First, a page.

Court of Appeals of Texas, Twelfth District, Tyler
FROM THE COUNTY COURT AT LAW NO. 1 HENDERSON COUNTY, TEXAS
consisted of Worthen, C.J., Hoyle, J., and Neeley, J.
Renae Ewing appeals from the trial court's judgment
against her and in favor of Creative Care, Inc. In three
issues, Ewing contends that the evidence is legally
insufficient to support the trial court's judgment and
the trial court erred in considering hearsay evidence. We
sought rehabilitation care services from Creative Care. Prior
to receiving the services, Ewing signed contracts agreeing to
pay Creative Care for the services if her insurance company
did not and assigning Creative Care her rights to her
insurance proceeds for the services. Ewing's insurance
company sent checks payable to her for the services rendered
by Creative Care. Ewing neither paid Creative Care nor
forwarded the proceeds received from her insurance company to
Creative Care for the services rendered.
Care sued Ewing alleging that she defaulted in paying a debt.
Creative Care sought $27, 436.07 plus interest as provided
for in the agreement and reasonable attorney's fees.
Ewing filed a general denial. The matter proceeded to a bench
trial. While Ewing was represented by counsel at trial, Ewing
did not herself participate or appear at trial.
trial court found for Creative Care and awarded $21, 506.67
plus interest and costs of court. The trial court denied
Creative Care's request for attorney's fees. The
parties did not request, and the trial court did not prepare,
findings of fact and conclusions of law. This appeal
of the Evidence
first and second issues, Ewing challenges the legal
sufficiency of the evidence to support the trial court's
judgment. In her first issue, Ewing contends that there was
no evidence to support a finding of performance by Creative
Care of a contract with Ewing. In her second issue, Ewing
asserts that there was no evidence to support a finding of
breach of contract by Ewing.
of Review and Applicable Law
appeal of a judgment rendered after a bench trial, the trial
court's findings of fact have the same weight as a
jury's verdict, and we review the legal sufficiency of
the evidence used to support them just as we would review a
jury's findings. See In re Doe, 19 S.W.3d 249,
253 (Tex. 2000). The trial court acts as fact finder in a
bench trial and is the sole judge of the credibility of
witnesses. See Murff v. Murff, 615 S.W.2d 696, 700
conducting a legal sufficiency review of the evidence, we
must consider all of the evidence in the light most favorable
to the verdict and indulge every reasonable inference that
would support it. City of Keller v. Wilson, 168
S.W.3d 802, 822 (Tex. 2005). In determining whether legally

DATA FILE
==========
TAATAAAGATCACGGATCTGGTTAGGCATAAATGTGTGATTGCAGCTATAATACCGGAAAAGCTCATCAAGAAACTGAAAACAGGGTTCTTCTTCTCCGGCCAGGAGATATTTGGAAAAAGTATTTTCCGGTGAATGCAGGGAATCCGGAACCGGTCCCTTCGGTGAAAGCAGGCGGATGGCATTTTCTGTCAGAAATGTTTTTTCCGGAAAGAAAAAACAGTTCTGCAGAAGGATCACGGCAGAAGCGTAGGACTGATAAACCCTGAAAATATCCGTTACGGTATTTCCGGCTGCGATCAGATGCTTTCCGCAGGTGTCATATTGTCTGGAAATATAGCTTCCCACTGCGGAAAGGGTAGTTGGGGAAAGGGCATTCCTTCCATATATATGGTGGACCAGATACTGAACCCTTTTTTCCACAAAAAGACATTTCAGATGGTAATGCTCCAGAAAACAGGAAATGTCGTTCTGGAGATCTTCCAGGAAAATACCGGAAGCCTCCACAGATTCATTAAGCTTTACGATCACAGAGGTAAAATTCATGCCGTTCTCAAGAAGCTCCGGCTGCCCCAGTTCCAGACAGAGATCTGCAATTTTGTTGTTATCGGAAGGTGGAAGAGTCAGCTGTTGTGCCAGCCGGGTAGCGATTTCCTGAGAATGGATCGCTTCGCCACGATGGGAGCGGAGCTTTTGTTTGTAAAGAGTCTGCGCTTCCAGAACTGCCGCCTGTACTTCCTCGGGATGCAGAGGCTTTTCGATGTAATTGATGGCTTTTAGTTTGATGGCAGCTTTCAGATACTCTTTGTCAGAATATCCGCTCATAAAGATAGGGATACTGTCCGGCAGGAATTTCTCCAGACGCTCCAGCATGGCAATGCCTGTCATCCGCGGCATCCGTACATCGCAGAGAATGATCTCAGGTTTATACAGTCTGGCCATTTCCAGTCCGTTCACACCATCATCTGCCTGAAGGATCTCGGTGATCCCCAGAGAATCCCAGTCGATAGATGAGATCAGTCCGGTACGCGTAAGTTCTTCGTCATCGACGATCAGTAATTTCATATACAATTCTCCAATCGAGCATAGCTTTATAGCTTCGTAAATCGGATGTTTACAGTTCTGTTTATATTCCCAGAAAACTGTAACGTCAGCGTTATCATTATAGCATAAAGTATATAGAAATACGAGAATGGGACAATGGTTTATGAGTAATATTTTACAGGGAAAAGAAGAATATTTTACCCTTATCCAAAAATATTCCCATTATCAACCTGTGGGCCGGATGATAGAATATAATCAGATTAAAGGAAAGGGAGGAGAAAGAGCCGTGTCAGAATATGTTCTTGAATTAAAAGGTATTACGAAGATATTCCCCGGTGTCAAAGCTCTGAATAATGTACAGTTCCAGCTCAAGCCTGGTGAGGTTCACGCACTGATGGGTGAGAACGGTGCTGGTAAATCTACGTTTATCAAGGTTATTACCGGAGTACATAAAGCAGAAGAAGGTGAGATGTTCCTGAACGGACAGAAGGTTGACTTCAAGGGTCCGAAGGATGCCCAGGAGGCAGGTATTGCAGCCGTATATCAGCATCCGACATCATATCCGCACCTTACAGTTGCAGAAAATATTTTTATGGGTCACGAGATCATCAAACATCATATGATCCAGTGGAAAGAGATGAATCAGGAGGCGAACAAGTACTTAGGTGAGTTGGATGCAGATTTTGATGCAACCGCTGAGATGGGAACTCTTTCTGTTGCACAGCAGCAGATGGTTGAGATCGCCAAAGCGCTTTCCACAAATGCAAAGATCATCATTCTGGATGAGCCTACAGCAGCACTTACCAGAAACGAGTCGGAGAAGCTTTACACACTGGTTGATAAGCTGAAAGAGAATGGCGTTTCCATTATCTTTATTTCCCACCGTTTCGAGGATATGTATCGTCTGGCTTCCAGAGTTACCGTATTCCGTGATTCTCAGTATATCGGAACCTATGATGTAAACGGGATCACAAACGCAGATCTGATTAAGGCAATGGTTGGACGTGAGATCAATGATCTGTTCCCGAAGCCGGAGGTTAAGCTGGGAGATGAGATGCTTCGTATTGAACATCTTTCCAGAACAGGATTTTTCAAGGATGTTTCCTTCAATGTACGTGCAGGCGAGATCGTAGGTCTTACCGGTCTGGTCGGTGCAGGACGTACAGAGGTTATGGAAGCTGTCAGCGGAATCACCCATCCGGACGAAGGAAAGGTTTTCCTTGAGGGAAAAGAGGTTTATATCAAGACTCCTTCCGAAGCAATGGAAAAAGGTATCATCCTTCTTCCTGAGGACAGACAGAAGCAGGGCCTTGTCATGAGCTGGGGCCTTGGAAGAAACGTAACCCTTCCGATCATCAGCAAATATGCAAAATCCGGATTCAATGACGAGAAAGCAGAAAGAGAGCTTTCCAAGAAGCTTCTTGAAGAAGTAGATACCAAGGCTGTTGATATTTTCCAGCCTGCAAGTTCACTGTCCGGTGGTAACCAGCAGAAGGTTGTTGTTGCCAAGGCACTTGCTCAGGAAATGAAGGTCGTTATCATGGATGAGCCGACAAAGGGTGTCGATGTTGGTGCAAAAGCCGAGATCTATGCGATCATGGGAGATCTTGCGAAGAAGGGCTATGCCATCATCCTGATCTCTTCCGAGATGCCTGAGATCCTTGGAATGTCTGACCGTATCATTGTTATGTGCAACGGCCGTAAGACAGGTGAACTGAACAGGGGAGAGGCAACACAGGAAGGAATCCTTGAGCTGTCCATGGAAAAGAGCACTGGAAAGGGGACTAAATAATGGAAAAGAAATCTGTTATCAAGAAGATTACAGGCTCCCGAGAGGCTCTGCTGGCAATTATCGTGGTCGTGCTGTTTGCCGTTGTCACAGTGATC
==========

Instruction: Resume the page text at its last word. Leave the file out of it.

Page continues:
sufficient evidence supports the finding under review, we
must consider evidence favorable to the finding, if a
reasonable fact finder could consider it, and disregard
evidence contrary to the finding, unless a reasonable fact
finder could not disregard it. Id. at 827; Brown
v. Brown, 236 S.W.3d 343, 348 (Tex. App.-Houston [1st
Dist.] 2007, no pet.). If the evidence at trial would enable
reasonable and fair-minded people to differ in their
conclusions, the fact finder must be allowed to do so.
City of Keller, 168 S.W.3d at 822; see also King
Ranch, Inc. v. Chapman, 118 S.W.3d 742, 751 (Tex. 2003).
When a party attacks the legal sufficiency of an adverse
finding on which it did not have the burden of proof, it must
demonstrate that there is no evidence to support the adverse
finding. Croucher v. Croucher, 660 S.W.2d 55, 58
(Tex. 1983); Bellino v. Comm'n for Lawyer
Discipline, 124 S.W.3d 380, 385 (Tex. App.-Dallas 2003,
pet. denied). We will sustain a legal sufficiency or "no
evidence" challenge if the record shows one of the
following: (1) a complete absence of evidence of a vital
fact, (2) rules of law or evidence bar the court from giving
weight to the only evidence offered to prove a vital fact,
(3) the evidence offered to prove a vital fact is no more
than a scintilla, or (4) the evidence establishes
conclusively the opposite of the vital fact. City of
Keller, 168 S.W.3d at 810.
than a scintilla of evidence exists when the evidence rises
to a level that would enable reasonable and fair minded
jurors to differ in their conclusions. Wal-Mart Stores,
Inc. v. Spates, 186 S.W.3d 566, 568 (Tex. 2006) (per
curiam); Forbes Inc. v. Granada Biosciences, Inc.,
124 S.W.3d 167, 172 (Tex. 2003). Any ultimate fact may be
proved by circumstantial evidence. Russell v.
Russell, 865 S.W.2d 929, 933 (Tex. 1993). A fact is
established by circumstantial evidence when the fact may be
fairly and reasonably inferred from other facts proved in the
case. Id. Evidence that is so slight as to make any
inference a guess is in legal effect no evidence. Ford
Motor Co. v. Ridgway, 135 S.W.3d 598, 601 (Tex. 2004).
Moreover, under the equal inference rule, a factfinder may